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It’s a Saturday afternoon, and I’m wiping permanent marker off the face of
one of my sons in the break room at work. A male co-worker and his daughter
pass through and, my then 3-year-old son asks, “What are you doing here?”

“Working,” he answers.
“Dads don’t work,” my son replies, “Only moms work.”
Yep, that’s my family!

Father’s Day is fast approaching, and it’s a great time to contemplate the changes that are occurring in parental dynamics in the U.S. and around the world. Today there is a rising number of at-home dads, totaling nearly 2 million in the U.S., according to a 2014 Pew Research Center study. But what’s even more interesting is that not all these dads are at home because of the “Great Recession.” Though nearly a quarter of dads say they stay at home because of lack of employment, 21% say they choose to stay home to care for their home or family. In fact, stay-at-home dads have increased 60% since 1989. And younger dads are just as likely to report struggling to find a balance between work and family as are their female counterparts — hence their choice to be the at-home parent.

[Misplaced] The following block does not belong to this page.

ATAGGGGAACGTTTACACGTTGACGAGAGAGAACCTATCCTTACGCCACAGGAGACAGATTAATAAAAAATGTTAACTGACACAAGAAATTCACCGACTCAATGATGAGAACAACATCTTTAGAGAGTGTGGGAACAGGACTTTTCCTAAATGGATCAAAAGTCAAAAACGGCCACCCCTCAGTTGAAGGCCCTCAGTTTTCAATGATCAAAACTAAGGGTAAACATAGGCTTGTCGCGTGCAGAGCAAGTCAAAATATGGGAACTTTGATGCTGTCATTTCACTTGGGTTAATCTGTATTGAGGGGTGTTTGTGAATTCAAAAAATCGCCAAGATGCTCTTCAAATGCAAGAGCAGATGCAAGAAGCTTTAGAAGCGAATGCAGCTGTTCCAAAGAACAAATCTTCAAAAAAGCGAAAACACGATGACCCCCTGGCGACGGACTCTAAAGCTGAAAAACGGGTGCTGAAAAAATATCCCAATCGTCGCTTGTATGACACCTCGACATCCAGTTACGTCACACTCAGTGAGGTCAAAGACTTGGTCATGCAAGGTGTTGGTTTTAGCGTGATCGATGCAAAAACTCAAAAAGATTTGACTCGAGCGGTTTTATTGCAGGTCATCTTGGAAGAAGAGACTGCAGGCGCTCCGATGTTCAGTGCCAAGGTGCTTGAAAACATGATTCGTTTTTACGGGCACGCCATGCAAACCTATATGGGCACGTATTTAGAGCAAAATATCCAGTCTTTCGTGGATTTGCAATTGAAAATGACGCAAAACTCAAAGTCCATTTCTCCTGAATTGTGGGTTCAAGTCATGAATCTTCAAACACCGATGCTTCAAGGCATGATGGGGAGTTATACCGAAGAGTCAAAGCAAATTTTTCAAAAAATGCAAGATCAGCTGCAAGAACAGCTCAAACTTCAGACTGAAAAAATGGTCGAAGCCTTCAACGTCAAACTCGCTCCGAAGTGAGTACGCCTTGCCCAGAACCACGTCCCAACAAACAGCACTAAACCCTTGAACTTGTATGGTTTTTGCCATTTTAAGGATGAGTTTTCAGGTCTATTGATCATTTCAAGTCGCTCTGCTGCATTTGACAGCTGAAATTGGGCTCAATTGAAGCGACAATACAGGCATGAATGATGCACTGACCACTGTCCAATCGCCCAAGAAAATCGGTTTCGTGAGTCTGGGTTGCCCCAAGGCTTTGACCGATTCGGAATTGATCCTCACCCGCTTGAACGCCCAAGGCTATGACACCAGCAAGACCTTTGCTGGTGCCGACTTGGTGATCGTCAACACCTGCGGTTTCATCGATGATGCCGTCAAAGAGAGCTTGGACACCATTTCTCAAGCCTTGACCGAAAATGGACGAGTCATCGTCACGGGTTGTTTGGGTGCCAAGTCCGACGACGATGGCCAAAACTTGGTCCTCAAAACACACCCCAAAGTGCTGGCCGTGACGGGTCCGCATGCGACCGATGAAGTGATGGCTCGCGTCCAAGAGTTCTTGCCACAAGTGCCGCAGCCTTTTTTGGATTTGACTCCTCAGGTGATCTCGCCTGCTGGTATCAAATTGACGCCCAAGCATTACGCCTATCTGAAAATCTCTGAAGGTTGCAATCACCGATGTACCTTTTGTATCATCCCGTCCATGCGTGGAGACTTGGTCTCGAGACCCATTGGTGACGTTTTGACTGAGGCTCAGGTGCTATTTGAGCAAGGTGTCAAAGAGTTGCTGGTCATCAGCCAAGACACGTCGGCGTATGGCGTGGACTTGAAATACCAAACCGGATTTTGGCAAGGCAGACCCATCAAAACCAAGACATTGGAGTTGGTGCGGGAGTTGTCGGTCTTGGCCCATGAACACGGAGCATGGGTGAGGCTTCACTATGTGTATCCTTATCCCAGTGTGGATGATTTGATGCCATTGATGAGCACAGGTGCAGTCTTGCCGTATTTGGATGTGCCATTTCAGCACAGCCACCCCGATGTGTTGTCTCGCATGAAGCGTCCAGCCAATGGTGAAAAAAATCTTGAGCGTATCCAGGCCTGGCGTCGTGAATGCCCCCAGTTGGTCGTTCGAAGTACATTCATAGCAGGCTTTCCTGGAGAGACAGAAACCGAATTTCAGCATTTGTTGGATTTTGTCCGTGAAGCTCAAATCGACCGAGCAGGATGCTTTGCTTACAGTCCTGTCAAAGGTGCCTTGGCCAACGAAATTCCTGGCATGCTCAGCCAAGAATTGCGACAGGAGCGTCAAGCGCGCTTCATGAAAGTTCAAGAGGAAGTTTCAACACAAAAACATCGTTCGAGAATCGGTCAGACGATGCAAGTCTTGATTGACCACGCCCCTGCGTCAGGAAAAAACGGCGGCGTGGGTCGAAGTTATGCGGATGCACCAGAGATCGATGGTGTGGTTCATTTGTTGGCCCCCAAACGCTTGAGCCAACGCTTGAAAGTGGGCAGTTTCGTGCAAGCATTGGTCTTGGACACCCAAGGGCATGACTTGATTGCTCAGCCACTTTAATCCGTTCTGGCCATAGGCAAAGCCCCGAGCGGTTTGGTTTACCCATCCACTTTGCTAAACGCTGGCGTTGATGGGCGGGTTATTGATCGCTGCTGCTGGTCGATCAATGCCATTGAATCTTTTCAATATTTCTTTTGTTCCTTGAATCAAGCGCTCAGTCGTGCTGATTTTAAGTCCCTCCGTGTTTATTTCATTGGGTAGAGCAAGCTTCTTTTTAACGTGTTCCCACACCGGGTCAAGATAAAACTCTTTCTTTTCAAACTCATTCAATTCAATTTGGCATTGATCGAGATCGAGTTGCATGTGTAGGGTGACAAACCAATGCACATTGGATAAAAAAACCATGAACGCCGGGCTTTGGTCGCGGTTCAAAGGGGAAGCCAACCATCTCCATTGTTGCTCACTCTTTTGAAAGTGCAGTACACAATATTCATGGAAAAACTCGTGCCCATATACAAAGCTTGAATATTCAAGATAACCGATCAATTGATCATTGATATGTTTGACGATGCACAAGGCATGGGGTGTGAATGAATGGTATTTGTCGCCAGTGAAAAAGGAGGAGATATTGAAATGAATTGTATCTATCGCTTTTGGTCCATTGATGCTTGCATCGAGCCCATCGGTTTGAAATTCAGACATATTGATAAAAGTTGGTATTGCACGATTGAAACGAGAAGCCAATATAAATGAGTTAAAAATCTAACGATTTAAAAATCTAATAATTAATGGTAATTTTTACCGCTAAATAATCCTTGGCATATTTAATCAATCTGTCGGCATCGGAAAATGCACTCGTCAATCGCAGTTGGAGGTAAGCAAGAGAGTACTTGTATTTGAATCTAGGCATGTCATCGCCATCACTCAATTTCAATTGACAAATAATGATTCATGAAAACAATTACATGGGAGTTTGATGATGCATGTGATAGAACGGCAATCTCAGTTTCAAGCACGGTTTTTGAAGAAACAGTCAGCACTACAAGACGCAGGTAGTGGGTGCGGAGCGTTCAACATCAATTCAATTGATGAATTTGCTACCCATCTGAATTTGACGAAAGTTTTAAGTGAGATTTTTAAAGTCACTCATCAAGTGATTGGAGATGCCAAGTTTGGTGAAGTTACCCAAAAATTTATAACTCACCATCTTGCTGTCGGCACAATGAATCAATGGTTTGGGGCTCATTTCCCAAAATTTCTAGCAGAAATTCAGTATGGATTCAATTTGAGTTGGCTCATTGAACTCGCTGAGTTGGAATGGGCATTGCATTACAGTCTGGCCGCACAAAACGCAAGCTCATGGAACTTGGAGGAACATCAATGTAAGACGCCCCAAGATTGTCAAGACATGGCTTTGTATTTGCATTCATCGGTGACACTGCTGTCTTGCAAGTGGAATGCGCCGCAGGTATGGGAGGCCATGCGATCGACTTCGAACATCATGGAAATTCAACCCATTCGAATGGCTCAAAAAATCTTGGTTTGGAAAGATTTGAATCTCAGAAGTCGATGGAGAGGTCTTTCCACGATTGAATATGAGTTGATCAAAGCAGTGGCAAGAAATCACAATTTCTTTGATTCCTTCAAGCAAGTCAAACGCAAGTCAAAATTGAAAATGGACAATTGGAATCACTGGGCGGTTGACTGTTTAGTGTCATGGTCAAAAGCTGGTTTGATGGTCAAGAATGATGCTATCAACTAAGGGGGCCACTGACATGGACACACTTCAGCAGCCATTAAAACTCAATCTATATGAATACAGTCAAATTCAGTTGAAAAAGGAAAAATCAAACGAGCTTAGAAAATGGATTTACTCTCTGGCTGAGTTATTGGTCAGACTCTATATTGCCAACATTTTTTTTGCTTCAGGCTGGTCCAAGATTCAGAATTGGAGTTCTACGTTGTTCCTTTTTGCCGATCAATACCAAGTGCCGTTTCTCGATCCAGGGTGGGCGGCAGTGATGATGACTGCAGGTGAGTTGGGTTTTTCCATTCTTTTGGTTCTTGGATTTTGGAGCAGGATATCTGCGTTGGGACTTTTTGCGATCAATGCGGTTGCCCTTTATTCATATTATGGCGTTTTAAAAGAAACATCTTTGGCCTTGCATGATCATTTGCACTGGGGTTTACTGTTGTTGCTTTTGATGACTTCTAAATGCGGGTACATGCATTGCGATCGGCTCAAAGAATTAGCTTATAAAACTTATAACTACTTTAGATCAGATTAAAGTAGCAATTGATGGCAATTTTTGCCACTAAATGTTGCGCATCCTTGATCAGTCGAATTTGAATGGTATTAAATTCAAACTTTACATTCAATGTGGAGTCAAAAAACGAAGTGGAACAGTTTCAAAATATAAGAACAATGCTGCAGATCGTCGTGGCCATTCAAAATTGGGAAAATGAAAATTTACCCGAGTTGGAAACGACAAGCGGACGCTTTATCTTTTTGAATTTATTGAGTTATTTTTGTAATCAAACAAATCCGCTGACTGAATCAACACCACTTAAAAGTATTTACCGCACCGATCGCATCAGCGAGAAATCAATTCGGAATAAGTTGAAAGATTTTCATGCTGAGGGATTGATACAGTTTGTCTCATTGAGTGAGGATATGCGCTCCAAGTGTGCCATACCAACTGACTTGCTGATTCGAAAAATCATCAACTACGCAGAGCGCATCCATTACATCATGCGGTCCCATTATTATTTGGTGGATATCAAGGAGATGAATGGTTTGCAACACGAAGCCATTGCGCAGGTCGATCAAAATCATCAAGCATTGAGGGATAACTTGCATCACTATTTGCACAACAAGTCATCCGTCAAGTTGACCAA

There it is. Dads are choosing to stay home or take on the primary responsibility for caring for their children. And as the working parent, I totally get it. My husband nails the at-home parenting role. I attribute many of my boys’ most amazing traits to their dad. They are active, creative, respectful, well-fed, funny and even patient (not something they get from me). What’s more, it seems that my family is no longer the exception to the rule, as there are literally millions of dads out there (working, working part-time, at home, you name it) who shoulder the primary responsibility for caring for their families.

So why then has advertising, and media at large, typically portrayed dad as the bumbling idiot? For so long, fathers in the media have been misrepresented with an onslaught of characters like Phil Dunphy (Modern Family) and Peter Griffin (Family Guy). Could it be that more dads than we realize have this parenting thing down pat?

Luckily, it seems there’s a change on the horizon with the growing trend of “Dadvertising.” The Dove Men + Care #RealStrength campaign showcases the ways in which real dads play a pivotal role in the rearing of their children. And the 2015 campaign builds off the insight: that real (masculine) strength comes from caring. Finally, men are celebrated not just for stereotypical, masculine gender roles but also for their ability to love, nurture and be role models for the next generation. Because let’s face it, the truth is, fumbling with a diaper, accidentally pouring juice into the cereal bowl and forgetting after-school activities are struggles that all parents experience … not just dads.

So, when that same Pew study reported that 51% of respondents believe that children were better off with a mother at home, versus only 8% with an at-home dad, I beg to differ. Happy Father’s Day from Frank About Women.

Dove 2015 Father’s Day

Alicia Hamblen About the Author
Alicia Hamblen VP, Director of Business Development

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